In late 2018 and 2019, the drink “really picked up steam as a company in the United States decided to sell it as their Christmas special,” which brought about a sudden wave of social media hype.

Benjamin credits the ingenious drink idea to Irene, who is the brains behind the curation of Woobbee’s menu and recipes, though he also contributes ideas from time to time.

The duo typically launch new drink offerings three to four times in a year.

Opened Two Outlets In A Single Year

Fast forward to today, Woobbee has five outlets in Singapore . This year alone, it opened at one-north and Jewel Changi — the latter is a collaboration outlet.

“We have always wanted to cover more ground in Singapore (but) we have always been limited by our working capital. (Moreover), the bubble tea market is getting more saturated in recent years.”

After careful considerations and securing sufficient funds, they decided to expand out of the CBD in late 2018 with their Fusionopolis outlet.

woobbee one-north fusionopolis
Woobbee outlet at Fusionopolis / Image Credit: Woobbee

Just as we were about to open the new outlet in March, we were offered the option to do a collaboration shop within Jewel. The ‘one-of-a-kind’ concept was to (merge) toys, food, drinks, retail and F&B (under one roof).

It recently opened in July to much fanfare and “has been very well-received since its opening,” said Benjamin.

Commenting on business expansion strategies, Benjamin said that finding the right shop location is tough.

There’s no such thing as a “perfect” location. It’s all about striking a “balance (between) rental rates and crowd flow,” he stressed.

High rent and excellent footfall doesn’t (always translate to) proportionate conversion and sales, so you have to always walk the ground and visit the location at various timings of the day (first) before coming to a conclusion.

– Benjamin Lim, manager of Woobbee

Benjamin adds that every penny earned at Woobbee is reinvested back into the business to grow it.

Business has grown slowly, but steadily over the last few years. In the last two to three years, we have seen about 10 to 15 per cent growth in our gross revenues year-on-year.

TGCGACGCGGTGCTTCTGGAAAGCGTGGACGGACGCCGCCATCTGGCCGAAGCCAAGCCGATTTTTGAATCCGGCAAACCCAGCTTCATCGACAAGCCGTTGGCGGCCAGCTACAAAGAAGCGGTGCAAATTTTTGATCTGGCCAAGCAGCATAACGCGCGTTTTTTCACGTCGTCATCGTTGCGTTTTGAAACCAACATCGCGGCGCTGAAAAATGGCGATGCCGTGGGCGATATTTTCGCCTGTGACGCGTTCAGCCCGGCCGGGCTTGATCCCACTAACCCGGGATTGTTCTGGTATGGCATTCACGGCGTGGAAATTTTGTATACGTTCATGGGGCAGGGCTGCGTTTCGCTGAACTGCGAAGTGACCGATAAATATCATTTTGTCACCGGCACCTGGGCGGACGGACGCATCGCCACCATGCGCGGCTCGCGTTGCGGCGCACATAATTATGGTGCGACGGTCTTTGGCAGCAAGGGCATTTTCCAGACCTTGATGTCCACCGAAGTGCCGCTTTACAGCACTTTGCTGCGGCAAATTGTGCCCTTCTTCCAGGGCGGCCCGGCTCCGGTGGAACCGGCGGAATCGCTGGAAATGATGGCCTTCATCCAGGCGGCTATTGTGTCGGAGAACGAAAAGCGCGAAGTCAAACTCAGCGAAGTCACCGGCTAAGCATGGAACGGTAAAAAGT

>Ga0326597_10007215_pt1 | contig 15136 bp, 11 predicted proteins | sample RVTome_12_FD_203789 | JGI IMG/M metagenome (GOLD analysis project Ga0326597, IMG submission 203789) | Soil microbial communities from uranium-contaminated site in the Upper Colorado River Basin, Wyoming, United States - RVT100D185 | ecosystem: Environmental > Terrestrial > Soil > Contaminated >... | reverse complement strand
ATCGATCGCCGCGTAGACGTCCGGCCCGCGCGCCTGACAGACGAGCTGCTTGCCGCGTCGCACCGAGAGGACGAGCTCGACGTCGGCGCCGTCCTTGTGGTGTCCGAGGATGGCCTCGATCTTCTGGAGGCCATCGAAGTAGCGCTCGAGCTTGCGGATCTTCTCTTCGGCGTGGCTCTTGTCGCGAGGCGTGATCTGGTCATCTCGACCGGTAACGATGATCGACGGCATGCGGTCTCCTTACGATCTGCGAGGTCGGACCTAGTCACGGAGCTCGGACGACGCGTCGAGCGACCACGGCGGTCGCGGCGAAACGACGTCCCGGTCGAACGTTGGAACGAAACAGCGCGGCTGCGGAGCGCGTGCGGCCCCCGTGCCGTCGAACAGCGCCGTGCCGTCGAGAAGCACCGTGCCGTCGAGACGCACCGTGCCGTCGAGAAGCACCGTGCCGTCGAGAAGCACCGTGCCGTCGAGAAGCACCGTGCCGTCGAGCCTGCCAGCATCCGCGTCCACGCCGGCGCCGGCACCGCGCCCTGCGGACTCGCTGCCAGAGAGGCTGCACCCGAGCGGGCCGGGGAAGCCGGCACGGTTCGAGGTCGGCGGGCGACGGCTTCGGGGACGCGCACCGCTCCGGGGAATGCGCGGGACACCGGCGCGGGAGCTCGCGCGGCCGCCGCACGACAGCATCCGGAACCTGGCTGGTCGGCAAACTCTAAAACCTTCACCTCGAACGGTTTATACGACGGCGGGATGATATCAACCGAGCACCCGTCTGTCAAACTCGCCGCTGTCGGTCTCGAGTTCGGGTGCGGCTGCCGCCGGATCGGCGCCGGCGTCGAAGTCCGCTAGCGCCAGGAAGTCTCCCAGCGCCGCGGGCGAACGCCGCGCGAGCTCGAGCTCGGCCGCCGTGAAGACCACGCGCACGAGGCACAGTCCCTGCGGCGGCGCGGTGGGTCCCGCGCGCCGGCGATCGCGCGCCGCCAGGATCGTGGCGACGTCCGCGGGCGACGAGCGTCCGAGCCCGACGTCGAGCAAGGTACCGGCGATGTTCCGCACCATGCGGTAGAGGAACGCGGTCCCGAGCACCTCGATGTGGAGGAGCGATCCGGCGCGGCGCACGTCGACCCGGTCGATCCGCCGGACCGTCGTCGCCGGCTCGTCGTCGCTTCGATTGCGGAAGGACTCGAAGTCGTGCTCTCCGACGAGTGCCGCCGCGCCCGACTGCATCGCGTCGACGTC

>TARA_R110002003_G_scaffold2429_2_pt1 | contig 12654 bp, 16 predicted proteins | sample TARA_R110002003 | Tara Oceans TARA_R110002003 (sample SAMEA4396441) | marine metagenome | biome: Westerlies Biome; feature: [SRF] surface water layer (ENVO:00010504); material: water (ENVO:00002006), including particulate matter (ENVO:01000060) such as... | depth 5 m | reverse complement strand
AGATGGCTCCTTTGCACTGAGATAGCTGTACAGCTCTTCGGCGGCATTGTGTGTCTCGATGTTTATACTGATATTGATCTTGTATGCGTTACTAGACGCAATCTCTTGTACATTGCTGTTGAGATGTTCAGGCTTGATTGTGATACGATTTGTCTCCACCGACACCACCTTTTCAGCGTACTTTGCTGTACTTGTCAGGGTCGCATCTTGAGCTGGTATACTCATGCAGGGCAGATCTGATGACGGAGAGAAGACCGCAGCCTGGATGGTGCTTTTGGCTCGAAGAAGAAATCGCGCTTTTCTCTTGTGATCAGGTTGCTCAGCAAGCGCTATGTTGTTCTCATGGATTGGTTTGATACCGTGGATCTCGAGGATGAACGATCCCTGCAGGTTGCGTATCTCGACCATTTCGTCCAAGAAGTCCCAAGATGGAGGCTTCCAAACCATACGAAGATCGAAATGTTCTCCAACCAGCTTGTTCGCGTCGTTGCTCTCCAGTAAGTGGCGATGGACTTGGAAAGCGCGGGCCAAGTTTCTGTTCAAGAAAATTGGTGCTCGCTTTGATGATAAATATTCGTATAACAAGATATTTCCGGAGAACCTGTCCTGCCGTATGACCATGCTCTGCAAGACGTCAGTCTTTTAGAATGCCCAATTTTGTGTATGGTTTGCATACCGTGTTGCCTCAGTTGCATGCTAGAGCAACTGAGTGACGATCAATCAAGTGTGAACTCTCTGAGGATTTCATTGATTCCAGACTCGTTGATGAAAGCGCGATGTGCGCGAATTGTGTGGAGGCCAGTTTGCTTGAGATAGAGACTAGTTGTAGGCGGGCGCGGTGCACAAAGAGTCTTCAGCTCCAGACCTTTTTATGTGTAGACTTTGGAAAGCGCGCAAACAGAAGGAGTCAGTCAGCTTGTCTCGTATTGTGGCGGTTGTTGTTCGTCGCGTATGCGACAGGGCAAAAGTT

– Benjamin Lim, manager of Woobbee

Manpower Remains A Huge Challenge

Hiring and retaining staff is a huge business challenge, lamented Benjamin.

We tried part-timers, full-timers, recruitment agencies… (We realised that) hiring by word-of-mouth is still the easiest and best method of recruitment. Part-timers are good to have, but (they are only) a temporary solution. Full-time staff and permanent help is still the best way forward.

– Benjamin Lim, manager of Woobbee

In terms of staff retention, Benjamin believes that you have to treat staff well for them to respect you, which will naturally convert to staff loyalty.

Sharing future business plans, Benjamin says that they are looking to expand their reach islandwide instead of focusing on the CBD area.

Currently, their goal is to open shops in both the North and West areas.

Beyond Singapore, Woobbee also has ambitions to go overseas. They have two potential master franchise deals to Japan and China that’s ongoing at the moment, according to Benjamin.

If an opportunity arises, he said they would like to expand to other concepts and possibly even venture into B2B business.

When asked to share a piece of business advice, Benjamin said that it’s important to focus on the product first before anything else.

While a good product has the ability to sell itself, it does not mean that other areas should be overlooked.

Every aspect of building a brand, or business, is sheer hard work. To succeed, you need to be willing to “get [your] hands dirty” and “be prepared for sweat, blood and tears,” advised Benjamin.

Featured Image Credit: Woobbee

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(UEN 201431998C.)

Vulcan Post aims to be the knowledge hub of Singapore and Malaysia.

© 2021 GRVTY Media Pte. Ltd.
(UEN 201431998C.)